After a few days in the hospital, they sent him to our Health Care unit on campus with medicine to get rid of an infection, after which he would return to the hospital. They would then perform an operation to remove the gallstones. Jerry called me and requested I bring him a pair of my “Fat Boy Pants.” I often kid that my wife calls me “Fat Boy” when I overeat (she doesn’t). He said he couldn’t stand anything tight on his stomach, so we took him a pair of my largest. We sat by his bedside, talked for about 15 minutes, and left, easily discerning that he wasn’t up for company. I had absolutely no idea that would be my final words with him.
Upon hearing of his request for larger pants, our friends Nancy & Richard went to the store, bought him a new pair, and sat them inside his door, not wanting to awaken him. A few days later, we went back to visit again, and there was a note on his door that said he only wanted the family to visit. That was our first sign that he was much sicker than we thought. Before long, he was back in the hospital in critical condition, insisting that only family could visit.
Eventually, to our surprise, we received word that he was under Hospice Care. Then, upon accidentally meeting his daughter during a walk around the retirement compound, we were told that Jerry was in palliative care. His doctor said the end was near. A few days later, he passed away. We were heartbroken. Grief sets on my shoulders like it is an old friend. Occasionally, I knock it off with a clenched fist, but it always clambers back in place.
I have a picture of my good friend sitting in a prominent place in my den, so I see him each time I walk by. It sits beside a picture of my son, who passed away in 2018. It will be there until I stop grieving, maybe even longer. I’m dismayed with him for not allowing us to visit during that painful part of his journey. His daughter said he didn’t want anyone to see him in his condition. I didn’t get a chance to say goodbye to my friend. I hope to do better with my friends when it’s my turn. But who knows, maybe I’ll do the same thing. I hope not.
Jerry, old buddy, if you’re listening, Amy still has a shot at being the Jeopardy champion for 2022 😊. The Gang misses you and Ruth. Oh, by the way, can you tell me how to say this item on the menu?… your friend, Tommy.
🎯I think many of us have difficulty “living on life’s terms.” How often do we complain about the perceived misery that appears quietly in our path? Someone we care about is sick, our car needs repairs to make it safe to drive, or our home requires maintenance. Sometimes, our health is in jeopardy, and many doctors and nurses are needed to correct the problem.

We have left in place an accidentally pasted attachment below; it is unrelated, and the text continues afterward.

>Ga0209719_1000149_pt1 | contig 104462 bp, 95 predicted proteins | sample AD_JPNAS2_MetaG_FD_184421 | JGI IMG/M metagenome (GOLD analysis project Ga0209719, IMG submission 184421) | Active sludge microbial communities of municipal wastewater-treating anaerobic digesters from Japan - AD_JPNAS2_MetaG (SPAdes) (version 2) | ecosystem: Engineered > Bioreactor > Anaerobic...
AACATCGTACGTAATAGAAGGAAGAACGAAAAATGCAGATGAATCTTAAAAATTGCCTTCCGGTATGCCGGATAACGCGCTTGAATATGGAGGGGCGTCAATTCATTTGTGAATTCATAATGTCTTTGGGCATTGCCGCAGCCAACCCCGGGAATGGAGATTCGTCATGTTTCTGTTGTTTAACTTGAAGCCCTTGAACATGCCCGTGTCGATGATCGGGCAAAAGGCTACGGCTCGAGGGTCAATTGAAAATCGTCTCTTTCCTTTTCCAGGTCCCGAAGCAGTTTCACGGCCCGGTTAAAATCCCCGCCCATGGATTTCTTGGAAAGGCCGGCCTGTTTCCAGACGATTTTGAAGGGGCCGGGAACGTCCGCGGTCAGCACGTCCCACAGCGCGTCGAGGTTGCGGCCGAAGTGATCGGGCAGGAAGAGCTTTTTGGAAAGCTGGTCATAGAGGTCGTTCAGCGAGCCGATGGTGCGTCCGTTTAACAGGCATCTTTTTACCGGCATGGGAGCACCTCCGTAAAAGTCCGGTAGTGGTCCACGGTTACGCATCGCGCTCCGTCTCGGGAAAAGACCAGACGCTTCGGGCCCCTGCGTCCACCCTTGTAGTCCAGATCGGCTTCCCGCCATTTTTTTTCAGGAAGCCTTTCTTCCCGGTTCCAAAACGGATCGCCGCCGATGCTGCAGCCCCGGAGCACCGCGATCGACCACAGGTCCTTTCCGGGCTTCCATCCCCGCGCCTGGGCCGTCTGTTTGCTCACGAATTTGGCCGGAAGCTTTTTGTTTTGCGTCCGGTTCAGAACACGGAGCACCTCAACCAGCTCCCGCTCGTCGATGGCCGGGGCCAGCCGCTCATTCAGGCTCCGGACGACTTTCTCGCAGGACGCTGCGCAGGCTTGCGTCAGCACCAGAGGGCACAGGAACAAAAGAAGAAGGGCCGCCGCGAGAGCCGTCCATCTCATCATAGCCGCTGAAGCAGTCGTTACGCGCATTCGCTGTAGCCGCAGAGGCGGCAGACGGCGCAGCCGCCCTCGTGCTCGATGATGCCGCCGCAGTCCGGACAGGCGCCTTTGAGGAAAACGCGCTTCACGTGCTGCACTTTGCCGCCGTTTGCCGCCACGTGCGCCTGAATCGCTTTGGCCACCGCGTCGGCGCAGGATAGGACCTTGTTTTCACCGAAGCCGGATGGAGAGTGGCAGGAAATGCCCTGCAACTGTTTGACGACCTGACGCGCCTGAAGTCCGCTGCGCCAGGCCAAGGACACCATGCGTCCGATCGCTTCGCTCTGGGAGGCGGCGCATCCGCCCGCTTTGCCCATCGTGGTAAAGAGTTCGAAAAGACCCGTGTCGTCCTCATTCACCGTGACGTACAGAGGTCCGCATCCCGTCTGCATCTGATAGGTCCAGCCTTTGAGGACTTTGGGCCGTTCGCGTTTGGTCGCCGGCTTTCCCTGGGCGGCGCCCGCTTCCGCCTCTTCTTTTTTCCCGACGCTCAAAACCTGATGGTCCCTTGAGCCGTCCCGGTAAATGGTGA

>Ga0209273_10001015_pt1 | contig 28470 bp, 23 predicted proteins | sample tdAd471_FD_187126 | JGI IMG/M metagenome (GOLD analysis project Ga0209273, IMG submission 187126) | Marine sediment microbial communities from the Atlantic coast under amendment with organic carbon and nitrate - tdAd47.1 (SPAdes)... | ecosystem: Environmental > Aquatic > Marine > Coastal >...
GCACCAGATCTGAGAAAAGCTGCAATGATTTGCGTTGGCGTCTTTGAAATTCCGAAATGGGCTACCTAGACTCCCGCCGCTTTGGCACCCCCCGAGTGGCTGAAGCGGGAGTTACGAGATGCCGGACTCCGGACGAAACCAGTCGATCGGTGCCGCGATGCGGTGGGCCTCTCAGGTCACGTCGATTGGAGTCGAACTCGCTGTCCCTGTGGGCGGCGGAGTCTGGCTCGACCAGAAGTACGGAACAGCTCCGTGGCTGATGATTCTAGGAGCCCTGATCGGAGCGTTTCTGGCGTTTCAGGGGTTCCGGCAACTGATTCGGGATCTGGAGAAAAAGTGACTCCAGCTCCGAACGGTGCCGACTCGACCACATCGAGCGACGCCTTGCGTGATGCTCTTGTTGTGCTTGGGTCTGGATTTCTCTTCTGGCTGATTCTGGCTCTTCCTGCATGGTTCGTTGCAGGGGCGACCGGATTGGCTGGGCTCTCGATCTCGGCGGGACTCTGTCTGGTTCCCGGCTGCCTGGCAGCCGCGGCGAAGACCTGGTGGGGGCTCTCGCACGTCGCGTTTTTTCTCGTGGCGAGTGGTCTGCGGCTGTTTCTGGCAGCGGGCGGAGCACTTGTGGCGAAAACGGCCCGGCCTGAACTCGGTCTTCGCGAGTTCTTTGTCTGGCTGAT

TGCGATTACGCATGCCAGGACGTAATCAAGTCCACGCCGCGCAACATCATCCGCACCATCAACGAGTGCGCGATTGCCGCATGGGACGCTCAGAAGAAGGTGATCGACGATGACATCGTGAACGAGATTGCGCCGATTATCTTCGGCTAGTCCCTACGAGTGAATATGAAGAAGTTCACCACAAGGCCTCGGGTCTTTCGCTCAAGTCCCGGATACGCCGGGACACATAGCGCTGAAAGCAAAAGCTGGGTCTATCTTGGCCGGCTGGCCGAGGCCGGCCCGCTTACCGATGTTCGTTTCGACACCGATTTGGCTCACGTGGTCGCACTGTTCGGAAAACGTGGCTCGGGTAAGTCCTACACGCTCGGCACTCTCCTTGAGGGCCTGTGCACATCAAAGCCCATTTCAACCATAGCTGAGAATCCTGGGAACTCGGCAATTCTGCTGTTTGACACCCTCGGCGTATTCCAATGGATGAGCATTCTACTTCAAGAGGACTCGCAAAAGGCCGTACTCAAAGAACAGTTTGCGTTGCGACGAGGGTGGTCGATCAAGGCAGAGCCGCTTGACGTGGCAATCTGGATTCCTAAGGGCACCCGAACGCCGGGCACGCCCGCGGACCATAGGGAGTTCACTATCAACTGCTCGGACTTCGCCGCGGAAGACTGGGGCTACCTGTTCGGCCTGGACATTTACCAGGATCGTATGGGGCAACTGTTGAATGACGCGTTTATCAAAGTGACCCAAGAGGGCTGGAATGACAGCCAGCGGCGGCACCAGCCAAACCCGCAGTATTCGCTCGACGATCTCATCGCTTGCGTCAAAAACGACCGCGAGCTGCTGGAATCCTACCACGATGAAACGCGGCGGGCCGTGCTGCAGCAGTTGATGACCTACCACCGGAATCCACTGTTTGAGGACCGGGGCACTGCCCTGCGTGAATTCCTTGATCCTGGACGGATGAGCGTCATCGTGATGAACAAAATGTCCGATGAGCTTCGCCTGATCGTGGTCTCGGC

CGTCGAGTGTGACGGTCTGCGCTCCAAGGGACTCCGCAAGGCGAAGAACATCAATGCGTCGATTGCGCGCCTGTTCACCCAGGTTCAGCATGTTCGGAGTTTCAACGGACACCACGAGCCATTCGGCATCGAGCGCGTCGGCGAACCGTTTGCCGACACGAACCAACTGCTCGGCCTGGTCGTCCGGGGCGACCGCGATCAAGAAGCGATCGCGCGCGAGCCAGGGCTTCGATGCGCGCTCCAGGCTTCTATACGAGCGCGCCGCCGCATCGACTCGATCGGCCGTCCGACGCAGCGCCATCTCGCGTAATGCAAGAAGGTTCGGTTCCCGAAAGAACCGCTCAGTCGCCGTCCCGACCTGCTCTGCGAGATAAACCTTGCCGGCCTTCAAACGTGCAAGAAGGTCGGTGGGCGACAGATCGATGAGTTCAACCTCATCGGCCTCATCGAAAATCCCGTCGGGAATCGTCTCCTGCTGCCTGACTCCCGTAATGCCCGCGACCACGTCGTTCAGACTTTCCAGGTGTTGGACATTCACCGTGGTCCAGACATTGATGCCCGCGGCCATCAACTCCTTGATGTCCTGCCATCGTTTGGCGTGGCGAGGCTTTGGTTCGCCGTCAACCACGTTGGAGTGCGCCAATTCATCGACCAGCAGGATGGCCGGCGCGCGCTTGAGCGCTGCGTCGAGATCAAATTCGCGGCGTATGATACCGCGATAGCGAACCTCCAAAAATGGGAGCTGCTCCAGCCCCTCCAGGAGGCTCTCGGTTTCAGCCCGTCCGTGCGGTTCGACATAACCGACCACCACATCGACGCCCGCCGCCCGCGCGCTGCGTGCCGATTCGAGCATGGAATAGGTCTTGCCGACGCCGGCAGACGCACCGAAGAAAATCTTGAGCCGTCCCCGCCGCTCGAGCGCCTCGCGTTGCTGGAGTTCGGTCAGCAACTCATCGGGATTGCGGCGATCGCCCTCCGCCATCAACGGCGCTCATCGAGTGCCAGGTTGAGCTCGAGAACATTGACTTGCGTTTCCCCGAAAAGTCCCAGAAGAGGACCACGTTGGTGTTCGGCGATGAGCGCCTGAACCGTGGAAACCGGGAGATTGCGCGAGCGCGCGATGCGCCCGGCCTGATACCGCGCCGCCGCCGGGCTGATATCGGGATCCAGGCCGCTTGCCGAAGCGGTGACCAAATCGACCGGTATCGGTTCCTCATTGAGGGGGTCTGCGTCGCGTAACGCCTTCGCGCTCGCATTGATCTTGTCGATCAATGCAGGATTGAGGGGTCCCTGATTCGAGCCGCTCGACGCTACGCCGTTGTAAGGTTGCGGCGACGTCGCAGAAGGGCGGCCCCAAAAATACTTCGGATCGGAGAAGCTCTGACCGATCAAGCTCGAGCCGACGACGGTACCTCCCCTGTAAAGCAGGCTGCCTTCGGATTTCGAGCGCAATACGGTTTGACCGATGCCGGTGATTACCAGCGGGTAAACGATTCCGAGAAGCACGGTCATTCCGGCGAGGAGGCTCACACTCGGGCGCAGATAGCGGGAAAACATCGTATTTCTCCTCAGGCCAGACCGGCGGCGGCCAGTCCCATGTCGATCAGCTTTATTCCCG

Often, it’s hard to separate the wheat from the chaff. I’m guilty of lumping all my problems into one basket, making them all equally serious when some are not as pressing as others. So, I have changed my outlook and turned my troubles into challenges. By making that simple change, I have changed an unfavorable view into a positive one. Admittedly, having a cheerful outlook on severe health or financial problems is challenging. Still, the options are whether to approach them with eagerness and determination or worry.
I must admit that two of my neighbors fighting cancer brought on my change. We all know that cancer is a severe and life-threatening battle. From my observations, these two people are living life on life’s terms and accept their daily struggles with courage and determination. I had carotid artery surgery a few weeks ago, and I used these two ladies as inspiration. By doing so, I’ve been able to remove any lingering worry about what could go wrong after surgery. My doc says there is a 2% chance of complications, and those odds are good, but what sustains me is my Christian faith and the inspiration of my two neighbors. Edith Wharton said, “There are two ways of spreading light: be the candle, or the mirror that reflects it.” My two neighbors are the candle, and I’m gonna be the mirror 😊.
🎯 A resident of our retirement village started a “Writers Club” a few weeks ago, and I joined it. About ten of us are eager to share our writing talent and learn something that will make us better at scribbling our thoughts on a blank piece of paper. My friend, Jane, wrote a story titled “I Am Still Me,” for the class I attended, and I was so moved by the thought and emotion she put into that beautiful article. I enjoyed it so much that I posted it on my website for everyone to enjoy (www.tommyhale.net). Of course, I asked her permission before doing so, and she politely gave it.
Many of us write letters to friends and loved ones, keeping open a line of communication that lends value to our relationships. All of us write, some a lot more than others, but we all express our thoughts on paper. Often, it’s a card that shows our joy at a special event (birthday, anniversary, etc.).